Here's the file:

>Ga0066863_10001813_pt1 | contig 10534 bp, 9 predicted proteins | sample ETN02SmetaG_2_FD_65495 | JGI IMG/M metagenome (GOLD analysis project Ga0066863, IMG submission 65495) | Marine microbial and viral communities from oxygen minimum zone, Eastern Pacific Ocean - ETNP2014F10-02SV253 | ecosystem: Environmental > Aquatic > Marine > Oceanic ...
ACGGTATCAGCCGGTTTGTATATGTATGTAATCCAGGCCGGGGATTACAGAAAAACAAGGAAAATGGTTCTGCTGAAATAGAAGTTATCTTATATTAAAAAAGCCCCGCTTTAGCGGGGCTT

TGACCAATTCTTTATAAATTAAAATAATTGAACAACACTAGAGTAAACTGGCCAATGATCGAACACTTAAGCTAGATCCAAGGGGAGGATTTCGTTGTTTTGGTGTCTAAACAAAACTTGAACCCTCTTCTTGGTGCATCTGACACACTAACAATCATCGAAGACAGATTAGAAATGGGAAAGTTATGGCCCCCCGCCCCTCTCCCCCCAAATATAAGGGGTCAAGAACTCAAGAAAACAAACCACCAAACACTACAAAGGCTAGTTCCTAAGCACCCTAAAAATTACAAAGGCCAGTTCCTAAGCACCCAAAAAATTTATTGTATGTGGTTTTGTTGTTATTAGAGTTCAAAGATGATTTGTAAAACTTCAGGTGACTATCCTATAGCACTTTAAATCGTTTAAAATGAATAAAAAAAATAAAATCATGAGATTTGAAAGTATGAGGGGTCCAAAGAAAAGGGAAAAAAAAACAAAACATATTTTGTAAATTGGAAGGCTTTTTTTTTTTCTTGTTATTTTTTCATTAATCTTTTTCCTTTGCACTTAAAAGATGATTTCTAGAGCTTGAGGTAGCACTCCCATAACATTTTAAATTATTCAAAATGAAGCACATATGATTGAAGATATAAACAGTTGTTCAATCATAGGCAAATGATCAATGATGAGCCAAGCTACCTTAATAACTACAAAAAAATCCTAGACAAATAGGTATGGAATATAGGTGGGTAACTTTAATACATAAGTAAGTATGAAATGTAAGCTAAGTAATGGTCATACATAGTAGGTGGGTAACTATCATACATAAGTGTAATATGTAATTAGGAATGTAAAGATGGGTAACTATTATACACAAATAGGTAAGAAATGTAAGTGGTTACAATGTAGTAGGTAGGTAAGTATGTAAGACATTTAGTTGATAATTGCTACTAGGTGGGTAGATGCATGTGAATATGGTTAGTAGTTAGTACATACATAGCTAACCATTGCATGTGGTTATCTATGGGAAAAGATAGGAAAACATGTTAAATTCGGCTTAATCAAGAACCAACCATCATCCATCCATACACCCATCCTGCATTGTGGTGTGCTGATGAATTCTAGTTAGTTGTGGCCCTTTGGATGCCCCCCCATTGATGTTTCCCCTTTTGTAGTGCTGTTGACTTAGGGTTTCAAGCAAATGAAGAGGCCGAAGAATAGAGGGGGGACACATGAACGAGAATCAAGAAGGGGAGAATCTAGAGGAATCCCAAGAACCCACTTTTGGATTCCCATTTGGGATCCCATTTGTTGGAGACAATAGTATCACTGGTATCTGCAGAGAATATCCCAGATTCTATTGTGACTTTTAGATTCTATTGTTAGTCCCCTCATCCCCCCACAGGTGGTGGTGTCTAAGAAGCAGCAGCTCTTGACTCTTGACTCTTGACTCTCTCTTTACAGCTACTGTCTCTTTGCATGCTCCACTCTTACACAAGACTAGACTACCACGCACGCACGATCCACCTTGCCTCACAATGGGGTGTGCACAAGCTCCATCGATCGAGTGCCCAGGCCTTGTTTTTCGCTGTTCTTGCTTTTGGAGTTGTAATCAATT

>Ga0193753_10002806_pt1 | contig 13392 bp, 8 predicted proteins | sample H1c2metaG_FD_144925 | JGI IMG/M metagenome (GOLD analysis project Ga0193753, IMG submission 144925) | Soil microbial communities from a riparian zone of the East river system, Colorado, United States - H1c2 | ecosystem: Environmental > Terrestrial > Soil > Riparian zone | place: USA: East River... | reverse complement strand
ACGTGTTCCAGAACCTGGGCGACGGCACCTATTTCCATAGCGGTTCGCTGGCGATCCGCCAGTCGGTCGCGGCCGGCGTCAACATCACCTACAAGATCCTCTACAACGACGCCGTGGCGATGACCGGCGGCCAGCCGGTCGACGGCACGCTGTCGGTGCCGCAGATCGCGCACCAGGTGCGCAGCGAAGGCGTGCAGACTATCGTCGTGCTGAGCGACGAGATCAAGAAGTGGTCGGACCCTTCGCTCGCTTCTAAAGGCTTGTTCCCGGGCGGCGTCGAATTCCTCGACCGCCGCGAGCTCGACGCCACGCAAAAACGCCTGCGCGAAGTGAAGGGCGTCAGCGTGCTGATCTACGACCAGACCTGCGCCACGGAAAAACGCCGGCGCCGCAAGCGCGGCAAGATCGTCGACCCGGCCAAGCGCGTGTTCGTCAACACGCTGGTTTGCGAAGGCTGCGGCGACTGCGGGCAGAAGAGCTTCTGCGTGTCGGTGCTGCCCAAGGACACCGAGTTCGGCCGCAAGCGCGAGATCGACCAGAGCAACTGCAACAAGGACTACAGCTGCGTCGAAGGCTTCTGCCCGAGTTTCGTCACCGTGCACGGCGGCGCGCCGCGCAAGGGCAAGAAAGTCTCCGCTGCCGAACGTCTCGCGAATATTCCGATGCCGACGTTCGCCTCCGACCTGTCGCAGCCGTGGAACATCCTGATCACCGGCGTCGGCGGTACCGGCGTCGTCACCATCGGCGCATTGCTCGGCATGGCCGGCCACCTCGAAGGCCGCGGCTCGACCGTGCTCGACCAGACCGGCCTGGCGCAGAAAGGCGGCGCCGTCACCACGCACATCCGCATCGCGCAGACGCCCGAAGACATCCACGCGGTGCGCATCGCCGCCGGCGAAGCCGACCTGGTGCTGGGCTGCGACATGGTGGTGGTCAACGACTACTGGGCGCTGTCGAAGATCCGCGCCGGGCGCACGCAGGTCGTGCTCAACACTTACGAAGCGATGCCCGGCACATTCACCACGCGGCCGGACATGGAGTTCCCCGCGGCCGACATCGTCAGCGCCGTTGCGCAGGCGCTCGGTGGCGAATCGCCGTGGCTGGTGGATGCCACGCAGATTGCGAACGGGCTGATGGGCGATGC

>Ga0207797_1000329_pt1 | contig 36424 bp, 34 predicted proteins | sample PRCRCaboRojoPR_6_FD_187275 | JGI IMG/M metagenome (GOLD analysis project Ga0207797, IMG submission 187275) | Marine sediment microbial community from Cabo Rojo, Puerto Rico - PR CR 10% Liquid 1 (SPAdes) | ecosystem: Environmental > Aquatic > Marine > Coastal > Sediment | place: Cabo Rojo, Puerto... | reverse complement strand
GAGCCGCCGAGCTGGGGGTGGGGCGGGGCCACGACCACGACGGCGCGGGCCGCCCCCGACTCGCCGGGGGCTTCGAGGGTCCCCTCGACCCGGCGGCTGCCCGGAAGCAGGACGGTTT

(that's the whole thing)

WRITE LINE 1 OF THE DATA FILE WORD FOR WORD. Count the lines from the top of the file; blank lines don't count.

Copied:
>Ga0066863_10001813_pt1 | contig 10534 bp, 9 predicted proteins | sample ETN02SmetaG_2_FD_65495 | JGI IMG/M metagenome (GOLD analysis project Ga0066863, IMG submission 65495) | Marine microbial and viral communities from oxygen minimum zone, Eastern Pacific Ocean - ETNP2014F10-02SV253 | ecosystem: Environmental > Aquatic > Marine > Oceanic ...